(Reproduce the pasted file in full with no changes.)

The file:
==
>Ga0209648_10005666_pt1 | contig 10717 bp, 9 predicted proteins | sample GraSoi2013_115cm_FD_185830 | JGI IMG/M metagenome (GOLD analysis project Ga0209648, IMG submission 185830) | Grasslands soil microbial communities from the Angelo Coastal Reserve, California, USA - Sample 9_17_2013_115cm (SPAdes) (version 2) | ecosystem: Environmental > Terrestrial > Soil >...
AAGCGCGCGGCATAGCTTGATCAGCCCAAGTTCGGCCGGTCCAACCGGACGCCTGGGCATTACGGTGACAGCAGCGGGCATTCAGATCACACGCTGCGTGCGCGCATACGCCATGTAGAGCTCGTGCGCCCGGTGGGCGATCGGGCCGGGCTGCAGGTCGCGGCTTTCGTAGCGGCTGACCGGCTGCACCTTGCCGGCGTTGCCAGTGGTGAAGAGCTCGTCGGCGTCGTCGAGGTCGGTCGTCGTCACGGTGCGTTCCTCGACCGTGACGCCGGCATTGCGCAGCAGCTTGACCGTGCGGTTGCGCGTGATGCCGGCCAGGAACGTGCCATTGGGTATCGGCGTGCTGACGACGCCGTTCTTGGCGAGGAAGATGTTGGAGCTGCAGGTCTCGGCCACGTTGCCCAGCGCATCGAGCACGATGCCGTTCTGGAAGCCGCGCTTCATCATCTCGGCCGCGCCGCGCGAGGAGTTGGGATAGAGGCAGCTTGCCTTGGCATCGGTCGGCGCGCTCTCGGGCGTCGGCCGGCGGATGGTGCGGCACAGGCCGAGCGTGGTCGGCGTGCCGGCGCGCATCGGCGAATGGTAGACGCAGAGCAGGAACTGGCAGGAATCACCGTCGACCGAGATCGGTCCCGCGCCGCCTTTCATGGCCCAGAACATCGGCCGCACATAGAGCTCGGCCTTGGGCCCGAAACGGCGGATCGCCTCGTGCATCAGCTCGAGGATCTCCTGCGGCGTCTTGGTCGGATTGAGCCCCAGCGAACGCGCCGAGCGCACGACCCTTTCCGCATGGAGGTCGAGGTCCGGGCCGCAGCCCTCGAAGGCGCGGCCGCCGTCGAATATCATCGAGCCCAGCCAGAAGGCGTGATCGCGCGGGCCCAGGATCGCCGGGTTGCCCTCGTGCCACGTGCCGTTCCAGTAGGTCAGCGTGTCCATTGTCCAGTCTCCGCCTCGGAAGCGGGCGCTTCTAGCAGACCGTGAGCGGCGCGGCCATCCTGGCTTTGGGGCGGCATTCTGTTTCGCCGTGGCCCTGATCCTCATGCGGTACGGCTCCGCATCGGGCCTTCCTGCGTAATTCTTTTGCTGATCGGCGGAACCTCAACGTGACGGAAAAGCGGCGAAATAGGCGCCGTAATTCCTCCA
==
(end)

>Ga0209648_10005666_pt1 | contig 10717 bp, 9 predicted proteins | sample GraSoi2013_115cm_FD_185830 | JGI IMG/M metagenome (GOLD analysis project Ga0209648, IMG submission 185830) | Grasslands soil microbial communities from the Angelo Coastal Reserve, California, USA - Sample 9_17_2013_115cm (SPAdes) (version 2) | ecosystem: Environmental > Terrestrial > Soil >...
AAGCGCGCGGCATAGCTTGATCAGCCCAAGTTCGGCCGGTCCAACCGGACGCCTGGGCATTACGGTGACAGCAGCGGGCATTCAGATCACACGCTGCGTGCGCGCATACGCCATGTAGAGCTCGTGCGCCCGGTGGGCGATCGGGCCGGGCTGCAGGTCGCGGCTTTCGTAGCGGCTGACCGGCTGCACCTTGCCGGCGTTGCCAGTGGTGAAGAGCTCGTCGGCGTCGTCGAGGTCGGTCGTCGTCACGGTGCGTTCCTCGACCGTGACGCCGGCATTGCGCAGCAGCTTGACCGTGCGGTTGCGCGTGATGCCGGCCAGGAACGTGCCATTGGGTATCGGCGTGCTGACGACGCCGTTCTTGGCGAGGAAGATGTTGGAGCTGCAGGTCTCGGCCACGTTGCCCAGCGCATCGAGCACGATGCCGTTCTGGAAGCCGCGCTTCATCATCTCGGCCGCGCCGCGCGAGGAGTTGGGATAGAGGCAGCTTGCCTTGGCATCGGTCGGCGCGCTCTCGGGCGTCGGCCGGCGGATGGTGCGGCACAGGCCGAGCGTGGTCGGCGTGCCGGCGCGCATCGGCGAATGGTAGACGCAGAGCAGGAACTGGCAGGAATCACCGTCGACCGAGATCGGTCCCGCGCCGCCTTTCATGGCCCAGAACATCGGCCGCACATAGAGCTCGGCCTTGGGCCCGAAACGGCGGATCGCCTCGTGCATCAGCTCGAGGATCTCCTGCGGCGTCTTGGTCGGATTGAGCCCCAGCGAACGCGCCGAGCGCACGACCCTTTCCGCATGGAGGTCGAGGTCCGGGCCGCAGCCCTCGAAGGCGCGGCCGCCGTCGAATATCATCGAGCCCAGCCAGAAGGCGTGATCGCGCGGGCCCAGGATCGCCGGGTTGCCCTCGTGCCACGTGCCGTTCCAGTAGGTCAGCGTGTCCATTGTCCAGTCTCCGCCTCGGAAGCGGGCGCTTCTAGCAGACCGTGAGCGGCGCGGCCATCCTGGCTTTGGGGCGGCATTCTGTTTCGCCGTGGCCCTGATCCTCATGCGGTACGGCTCCGCATCGGGCCTTCCTGCGTAATTCTTTTGCTGATCGGCGGAACCTCAACGTGACGGAAAAGCGGCGAAATAGGCGCCGTAATTCCTCCA